The Patient Care Center (PCC) will begin serving the public in early 2010, and a key component will be caring for the elderly population. WesternU invited senior advocates to learn more about the campus on Tuesday, Nov. 3.

Senior Services Alliance, part of the nonprofit Community Senior Services (CSS), is a networking group of senior service providers who share expertise, identify needs and research solutions for our aging population. The alliance raises money to support the Senior Help Line, one of many programs offered by CSS.

The alliance met at WesternU and invited university administrators to talk about the growth on campus. WesternU is adding more than 200,000 square feet of new academic and clinical space, including the Health Education Center (HEC) and PCC. Students will learn about science and medicine in these new buildings, with an emphasis on humanity, said WesternU President Philip Pumerantz, PhD.

“(Students are) here to become caring and compassionate healers and scientists,” he said. “The buildings are vessels for this philosophy to take place.”

PCC will house a pharmacy on the first floor, which will service the campus as well as neighboring communities, said Jesse Martinez, PharmD, College of Pharmacy (COP) Vice Dean for Academic Diversity and Development.

Two COP professors specialize in medication therapy management services, which would benefit seniors who need help sorting out Medicare Part D plans, he said. Medicare Part D provides Medicare beneficiaries with assistance paying for prescription drugs, a program that began in 2006.

“We are able to service Medicare beneficiaries in the neighborhood,” Martinez said. “We can review Medicare Part D plans and help guide patients toward better living.”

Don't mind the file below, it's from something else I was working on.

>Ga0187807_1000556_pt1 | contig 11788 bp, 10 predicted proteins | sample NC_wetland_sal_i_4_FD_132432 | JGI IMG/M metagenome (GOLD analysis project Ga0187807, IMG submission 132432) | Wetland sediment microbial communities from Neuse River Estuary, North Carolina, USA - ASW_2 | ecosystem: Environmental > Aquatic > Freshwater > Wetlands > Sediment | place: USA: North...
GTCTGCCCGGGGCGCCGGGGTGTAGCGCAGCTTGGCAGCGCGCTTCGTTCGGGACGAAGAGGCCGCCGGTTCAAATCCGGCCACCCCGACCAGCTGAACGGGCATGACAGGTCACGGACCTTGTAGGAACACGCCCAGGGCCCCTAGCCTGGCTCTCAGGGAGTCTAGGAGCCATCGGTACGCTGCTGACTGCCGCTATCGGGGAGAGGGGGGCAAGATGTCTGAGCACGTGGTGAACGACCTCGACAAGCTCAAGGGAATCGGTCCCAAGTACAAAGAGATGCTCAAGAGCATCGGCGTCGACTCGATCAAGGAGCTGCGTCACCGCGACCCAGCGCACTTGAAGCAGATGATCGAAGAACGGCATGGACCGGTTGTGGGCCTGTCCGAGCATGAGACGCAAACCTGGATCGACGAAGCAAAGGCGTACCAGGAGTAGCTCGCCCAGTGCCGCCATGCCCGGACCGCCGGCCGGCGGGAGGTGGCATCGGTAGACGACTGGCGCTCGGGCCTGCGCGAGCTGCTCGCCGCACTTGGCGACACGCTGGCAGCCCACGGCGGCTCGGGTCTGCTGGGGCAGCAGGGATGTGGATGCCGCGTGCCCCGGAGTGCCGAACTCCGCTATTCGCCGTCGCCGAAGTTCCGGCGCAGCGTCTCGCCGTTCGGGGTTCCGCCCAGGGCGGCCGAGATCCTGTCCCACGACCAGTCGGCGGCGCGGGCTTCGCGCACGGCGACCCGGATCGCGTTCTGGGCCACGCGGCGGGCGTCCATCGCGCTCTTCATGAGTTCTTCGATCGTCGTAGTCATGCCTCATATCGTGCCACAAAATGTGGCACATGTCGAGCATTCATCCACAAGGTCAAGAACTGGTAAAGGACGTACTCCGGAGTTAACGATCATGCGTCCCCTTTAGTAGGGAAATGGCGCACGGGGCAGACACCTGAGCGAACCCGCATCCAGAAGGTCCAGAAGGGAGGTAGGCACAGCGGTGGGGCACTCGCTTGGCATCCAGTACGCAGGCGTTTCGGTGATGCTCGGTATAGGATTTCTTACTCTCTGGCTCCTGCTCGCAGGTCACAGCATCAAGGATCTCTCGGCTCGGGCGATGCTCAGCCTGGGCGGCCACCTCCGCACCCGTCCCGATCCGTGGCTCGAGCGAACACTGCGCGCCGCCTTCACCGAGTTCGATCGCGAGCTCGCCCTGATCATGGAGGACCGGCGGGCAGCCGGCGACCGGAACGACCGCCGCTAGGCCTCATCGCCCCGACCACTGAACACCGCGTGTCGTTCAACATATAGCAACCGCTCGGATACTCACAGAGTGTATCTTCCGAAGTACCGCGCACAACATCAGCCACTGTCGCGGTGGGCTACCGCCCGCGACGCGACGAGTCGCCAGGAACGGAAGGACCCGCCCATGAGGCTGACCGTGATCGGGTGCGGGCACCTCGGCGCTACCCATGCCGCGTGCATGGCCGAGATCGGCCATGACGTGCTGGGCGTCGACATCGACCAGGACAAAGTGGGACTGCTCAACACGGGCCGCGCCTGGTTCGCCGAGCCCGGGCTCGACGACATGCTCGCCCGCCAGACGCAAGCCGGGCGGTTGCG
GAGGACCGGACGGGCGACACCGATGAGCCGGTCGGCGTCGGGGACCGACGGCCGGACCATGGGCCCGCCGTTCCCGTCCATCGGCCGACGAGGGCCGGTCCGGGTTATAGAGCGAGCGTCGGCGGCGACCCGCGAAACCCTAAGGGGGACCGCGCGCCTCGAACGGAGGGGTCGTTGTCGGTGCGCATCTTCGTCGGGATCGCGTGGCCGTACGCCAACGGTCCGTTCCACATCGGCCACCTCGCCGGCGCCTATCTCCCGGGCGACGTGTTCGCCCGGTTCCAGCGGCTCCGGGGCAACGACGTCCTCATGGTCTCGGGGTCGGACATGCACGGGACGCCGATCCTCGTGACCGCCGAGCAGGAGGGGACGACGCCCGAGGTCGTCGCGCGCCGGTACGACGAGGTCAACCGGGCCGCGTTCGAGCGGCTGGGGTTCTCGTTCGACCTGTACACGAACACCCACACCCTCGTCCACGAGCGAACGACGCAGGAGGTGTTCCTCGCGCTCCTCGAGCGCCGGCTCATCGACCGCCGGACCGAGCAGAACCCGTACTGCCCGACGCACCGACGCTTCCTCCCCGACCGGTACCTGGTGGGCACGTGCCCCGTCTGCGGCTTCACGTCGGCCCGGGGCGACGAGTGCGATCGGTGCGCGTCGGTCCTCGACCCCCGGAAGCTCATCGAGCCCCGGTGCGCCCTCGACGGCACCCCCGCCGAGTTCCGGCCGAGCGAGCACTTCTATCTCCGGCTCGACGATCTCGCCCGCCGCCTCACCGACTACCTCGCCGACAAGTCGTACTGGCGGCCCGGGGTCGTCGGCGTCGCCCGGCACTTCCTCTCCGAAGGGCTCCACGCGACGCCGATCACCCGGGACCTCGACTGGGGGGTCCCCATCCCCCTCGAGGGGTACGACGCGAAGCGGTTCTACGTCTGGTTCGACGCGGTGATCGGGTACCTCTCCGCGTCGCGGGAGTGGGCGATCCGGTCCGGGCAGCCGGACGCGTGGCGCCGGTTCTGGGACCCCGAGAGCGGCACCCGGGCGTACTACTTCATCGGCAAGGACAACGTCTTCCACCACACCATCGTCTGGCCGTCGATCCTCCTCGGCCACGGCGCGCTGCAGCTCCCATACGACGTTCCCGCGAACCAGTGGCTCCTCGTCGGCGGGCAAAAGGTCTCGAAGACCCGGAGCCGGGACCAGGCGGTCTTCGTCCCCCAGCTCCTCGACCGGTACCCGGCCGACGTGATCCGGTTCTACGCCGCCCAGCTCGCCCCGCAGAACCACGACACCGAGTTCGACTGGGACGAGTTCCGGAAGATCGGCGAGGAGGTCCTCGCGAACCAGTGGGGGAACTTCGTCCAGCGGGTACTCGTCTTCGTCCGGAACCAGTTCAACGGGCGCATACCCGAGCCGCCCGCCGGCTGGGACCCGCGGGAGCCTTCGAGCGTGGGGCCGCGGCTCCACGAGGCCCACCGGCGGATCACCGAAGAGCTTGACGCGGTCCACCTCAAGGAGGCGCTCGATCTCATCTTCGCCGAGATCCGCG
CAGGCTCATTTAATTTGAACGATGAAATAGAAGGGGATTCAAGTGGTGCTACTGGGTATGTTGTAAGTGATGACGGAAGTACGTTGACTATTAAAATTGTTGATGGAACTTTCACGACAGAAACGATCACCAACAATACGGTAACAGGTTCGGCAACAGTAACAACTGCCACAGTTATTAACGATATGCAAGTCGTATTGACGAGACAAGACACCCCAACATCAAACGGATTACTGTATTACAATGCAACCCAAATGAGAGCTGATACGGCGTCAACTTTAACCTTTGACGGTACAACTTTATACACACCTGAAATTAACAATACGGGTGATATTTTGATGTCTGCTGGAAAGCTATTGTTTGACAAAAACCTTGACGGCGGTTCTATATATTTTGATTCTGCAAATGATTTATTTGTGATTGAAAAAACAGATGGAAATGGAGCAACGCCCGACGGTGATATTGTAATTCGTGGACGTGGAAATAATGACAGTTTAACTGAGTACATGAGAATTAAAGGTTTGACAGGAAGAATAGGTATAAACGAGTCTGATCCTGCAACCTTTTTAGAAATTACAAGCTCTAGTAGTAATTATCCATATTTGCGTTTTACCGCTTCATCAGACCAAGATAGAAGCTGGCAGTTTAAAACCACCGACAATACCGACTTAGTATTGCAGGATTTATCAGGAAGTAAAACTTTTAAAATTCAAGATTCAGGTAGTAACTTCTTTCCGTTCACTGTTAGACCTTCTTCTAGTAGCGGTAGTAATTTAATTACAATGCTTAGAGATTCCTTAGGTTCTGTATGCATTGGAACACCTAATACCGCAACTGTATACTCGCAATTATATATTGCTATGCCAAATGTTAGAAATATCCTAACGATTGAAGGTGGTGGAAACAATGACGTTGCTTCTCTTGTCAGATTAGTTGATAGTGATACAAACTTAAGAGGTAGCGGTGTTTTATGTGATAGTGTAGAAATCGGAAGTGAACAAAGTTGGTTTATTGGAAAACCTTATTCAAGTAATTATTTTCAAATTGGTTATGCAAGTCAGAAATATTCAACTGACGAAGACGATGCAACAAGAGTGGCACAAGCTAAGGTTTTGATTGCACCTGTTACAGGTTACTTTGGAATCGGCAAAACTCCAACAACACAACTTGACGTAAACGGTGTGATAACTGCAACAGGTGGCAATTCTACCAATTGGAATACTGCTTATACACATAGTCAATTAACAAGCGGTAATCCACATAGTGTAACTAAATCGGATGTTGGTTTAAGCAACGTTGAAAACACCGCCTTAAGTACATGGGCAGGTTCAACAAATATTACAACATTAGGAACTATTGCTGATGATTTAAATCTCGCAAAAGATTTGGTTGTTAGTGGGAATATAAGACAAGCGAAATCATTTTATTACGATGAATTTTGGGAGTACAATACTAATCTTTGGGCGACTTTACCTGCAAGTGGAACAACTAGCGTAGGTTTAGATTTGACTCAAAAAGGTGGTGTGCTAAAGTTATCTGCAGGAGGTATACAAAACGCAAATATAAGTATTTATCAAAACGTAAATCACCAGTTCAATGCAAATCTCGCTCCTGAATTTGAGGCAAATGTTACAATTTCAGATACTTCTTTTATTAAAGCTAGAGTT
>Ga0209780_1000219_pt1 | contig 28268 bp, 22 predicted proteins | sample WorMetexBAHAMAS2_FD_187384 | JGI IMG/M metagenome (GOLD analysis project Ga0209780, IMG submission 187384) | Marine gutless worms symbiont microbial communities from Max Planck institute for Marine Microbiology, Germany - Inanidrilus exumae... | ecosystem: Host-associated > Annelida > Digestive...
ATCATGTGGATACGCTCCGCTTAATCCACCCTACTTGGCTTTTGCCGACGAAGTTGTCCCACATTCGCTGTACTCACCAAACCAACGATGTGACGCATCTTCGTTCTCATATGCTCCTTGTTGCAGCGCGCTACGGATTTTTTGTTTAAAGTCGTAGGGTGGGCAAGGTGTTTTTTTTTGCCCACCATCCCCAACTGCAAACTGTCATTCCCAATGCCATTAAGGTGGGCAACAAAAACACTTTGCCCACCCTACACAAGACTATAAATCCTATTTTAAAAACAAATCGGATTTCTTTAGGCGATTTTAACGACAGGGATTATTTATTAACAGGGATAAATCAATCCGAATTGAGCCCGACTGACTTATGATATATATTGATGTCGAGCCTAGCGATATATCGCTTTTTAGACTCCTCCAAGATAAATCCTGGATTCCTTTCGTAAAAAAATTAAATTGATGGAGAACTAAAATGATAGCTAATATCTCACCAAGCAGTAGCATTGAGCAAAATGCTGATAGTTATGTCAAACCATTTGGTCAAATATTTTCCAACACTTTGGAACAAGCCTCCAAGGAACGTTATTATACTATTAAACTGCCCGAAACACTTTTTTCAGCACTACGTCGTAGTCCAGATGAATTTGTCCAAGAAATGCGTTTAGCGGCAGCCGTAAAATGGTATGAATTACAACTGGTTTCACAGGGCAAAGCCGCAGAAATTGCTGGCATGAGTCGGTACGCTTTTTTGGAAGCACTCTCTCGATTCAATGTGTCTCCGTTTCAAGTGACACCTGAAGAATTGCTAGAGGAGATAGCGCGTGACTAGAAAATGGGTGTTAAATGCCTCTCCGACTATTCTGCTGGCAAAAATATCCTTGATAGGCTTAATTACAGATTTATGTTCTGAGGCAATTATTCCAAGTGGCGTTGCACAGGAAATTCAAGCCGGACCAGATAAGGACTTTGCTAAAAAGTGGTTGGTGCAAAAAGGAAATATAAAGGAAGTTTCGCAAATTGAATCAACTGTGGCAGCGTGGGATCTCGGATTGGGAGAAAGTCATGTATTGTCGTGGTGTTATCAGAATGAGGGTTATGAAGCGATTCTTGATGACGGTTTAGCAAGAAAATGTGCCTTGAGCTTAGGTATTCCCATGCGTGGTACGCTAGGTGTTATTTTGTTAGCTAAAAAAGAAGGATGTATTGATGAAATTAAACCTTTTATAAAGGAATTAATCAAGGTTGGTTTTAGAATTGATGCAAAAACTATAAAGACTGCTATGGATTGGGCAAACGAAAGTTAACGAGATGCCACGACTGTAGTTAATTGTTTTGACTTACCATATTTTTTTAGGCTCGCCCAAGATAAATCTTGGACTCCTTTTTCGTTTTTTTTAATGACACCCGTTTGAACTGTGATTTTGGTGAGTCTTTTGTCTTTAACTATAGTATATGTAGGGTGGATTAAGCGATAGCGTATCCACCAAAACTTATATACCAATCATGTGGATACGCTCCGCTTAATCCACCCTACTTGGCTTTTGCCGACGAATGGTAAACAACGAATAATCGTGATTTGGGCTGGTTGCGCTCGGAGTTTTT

The College of Optometry will provide care for diabetes, cataracts, glaucoma, age-related macular degeneration and other issues, said Charles Haine, OD, MS, College of Optometry Associate Dean of Clinical Affairs.

Optometry students will also be part of the interprofessional clinic rotations in the Patient Care Center.

“They’re learning to communicate with each other for the benefit of the patient,” Haine said.

As students go through clinical rotations, patients often help train them, providing advice about their communication skills and other important aspects of patient interaction, said Joan Sandell, DMD, Assistant Provost for Strategic Operations and Clinical Services.

PCC will open to patients in January or February, and WesternU wants to attract a variety of patients from Pomona and neighboring communities.

“For our educational mission, we have to attract patients from all walks of life,” Sandell said. “Students need that vast depth of experience.”

Many in attendance were visiting WesternU for the first time.

“This is an opportunity to see what is happening in our community,” said Floy Biggs, CEO of Community Senior Services. “It’s very exciting, all the growth and the opportunity to be involved in helping more seniors.”